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Divided Government, Political Turnover, and State Bond Ratings


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  • Skip Krueger

    (University of North Texas)

  • Robert W. Walker

    (Washington University in Saint Louis)

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    Credit markets face an inherent risk that derives from future policy changes when considering the purchase of debt issued by state governments. An enacting government coalition issuing long-term debt cannot make a credible commitment to maintain the existing debt repayment policy into the future. In the face of this commitment problem, investors (and the rating agencies that serve those investors) look to recent political turnover and the existence of divided government to estimate the possibility that some future government coalition will remain substantially similar to the enacting coalition. Political turnover and divided government suggest to the credit markets that future coalitions may act opportunistically regarding debt repayment. This risk of opportunistic behavior, we argue, manifests in lower ratings of state debt. We empirically examine this claim in a model of state bond ratings from 1995 through 2000.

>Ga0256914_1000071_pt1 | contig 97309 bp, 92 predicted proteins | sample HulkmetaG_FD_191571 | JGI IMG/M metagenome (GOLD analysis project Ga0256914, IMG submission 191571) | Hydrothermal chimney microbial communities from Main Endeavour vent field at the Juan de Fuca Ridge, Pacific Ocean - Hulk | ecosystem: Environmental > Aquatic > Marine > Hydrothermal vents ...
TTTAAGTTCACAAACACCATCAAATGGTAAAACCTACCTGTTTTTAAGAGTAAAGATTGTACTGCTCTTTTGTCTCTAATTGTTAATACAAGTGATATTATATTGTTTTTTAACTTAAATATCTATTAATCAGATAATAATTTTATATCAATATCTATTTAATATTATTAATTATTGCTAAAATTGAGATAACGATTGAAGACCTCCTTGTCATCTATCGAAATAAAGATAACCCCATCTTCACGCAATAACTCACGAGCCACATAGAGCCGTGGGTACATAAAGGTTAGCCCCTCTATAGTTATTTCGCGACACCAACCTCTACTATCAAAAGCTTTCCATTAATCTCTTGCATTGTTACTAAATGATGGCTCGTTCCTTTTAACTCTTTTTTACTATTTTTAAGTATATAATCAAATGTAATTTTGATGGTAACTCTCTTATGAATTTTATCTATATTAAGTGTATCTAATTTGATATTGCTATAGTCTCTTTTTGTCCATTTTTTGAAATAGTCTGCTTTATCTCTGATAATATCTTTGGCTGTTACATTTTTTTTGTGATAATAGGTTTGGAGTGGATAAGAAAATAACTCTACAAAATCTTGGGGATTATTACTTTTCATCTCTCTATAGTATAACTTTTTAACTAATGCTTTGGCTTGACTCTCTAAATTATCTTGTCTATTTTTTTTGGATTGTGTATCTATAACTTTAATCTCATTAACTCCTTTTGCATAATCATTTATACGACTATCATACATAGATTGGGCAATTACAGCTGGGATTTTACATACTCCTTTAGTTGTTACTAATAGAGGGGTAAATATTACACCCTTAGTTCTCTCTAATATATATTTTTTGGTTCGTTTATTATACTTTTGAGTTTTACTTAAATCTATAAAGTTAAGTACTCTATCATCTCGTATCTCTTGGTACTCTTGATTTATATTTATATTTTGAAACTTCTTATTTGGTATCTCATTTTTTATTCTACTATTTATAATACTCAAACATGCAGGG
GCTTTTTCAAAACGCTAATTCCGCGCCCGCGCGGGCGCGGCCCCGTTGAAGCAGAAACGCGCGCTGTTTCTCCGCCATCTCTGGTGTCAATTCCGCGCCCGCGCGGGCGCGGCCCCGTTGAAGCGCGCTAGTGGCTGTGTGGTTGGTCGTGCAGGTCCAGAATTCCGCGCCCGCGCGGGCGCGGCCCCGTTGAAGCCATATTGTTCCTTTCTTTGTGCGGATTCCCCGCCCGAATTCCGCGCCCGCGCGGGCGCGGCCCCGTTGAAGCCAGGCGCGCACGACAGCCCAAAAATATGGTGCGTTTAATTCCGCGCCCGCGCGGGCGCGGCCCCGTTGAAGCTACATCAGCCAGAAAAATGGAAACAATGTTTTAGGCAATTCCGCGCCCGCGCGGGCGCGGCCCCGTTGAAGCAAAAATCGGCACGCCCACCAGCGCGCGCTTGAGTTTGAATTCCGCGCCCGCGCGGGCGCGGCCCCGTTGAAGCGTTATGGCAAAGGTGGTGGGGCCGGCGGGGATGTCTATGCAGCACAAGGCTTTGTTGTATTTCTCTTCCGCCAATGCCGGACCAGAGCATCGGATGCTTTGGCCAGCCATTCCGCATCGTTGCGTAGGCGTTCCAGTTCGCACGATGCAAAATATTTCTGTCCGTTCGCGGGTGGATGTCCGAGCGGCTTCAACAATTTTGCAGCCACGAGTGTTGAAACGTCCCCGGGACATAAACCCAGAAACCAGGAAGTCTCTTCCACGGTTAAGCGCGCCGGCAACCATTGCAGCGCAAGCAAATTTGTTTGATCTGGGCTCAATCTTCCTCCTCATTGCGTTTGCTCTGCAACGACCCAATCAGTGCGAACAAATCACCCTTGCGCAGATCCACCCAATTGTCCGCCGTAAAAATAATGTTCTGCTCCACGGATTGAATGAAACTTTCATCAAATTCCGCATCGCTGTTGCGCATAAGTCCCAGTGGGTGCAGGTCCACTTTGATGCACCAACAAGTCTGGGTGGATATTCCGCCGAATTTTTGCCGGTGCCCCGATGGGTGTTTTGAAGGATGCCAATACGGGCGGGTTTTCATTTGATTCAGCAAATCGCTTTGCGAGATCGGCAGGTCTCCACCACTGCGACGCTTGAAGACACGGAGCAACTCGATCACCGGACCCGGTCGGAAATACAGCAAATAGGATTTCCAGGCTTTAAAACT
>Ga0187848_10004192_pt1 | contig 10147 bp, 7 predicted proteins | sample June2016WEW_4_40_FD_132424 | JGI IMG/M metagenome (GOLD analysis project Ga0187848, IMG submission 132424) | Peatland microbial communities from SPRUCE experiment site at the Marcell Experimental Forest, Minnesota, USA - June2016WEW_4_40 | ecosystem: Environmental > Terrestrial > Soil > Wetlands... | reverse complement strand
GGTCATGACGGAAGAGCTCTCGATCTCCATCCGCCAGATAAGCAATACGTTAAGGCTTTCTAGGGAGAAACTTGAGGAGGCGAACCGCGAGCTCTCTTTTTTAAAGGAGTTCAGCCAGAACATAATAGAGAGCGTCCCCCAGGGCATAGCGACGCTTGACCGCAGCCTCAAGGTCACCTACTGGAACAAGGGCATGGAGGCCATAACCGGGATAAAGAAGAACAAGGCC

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    Bibliographic Info

    Article provided by in its journal Public Finance Review.

    Volume (Year): 36 (2008)
    Issue (Month): 3 (May)
    Pages: 259-286

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    Handle: RePEc:sae:pubfin:v:36:y:2008:i:3:p:259-286

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    Keywords: bond ratings; divided government; political turnover; state debt; credit markets;


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    Cited by:
    1. Kim, Chansog (Francis) & Pantzalis, Christos & Chul Park, Jung, 2012. "Political geography and stock returns: The value and risk implications of proximity to political power," Journal of Financial Economics, Elsevier, Elsevier, vol. 106(1), pages 196-228.


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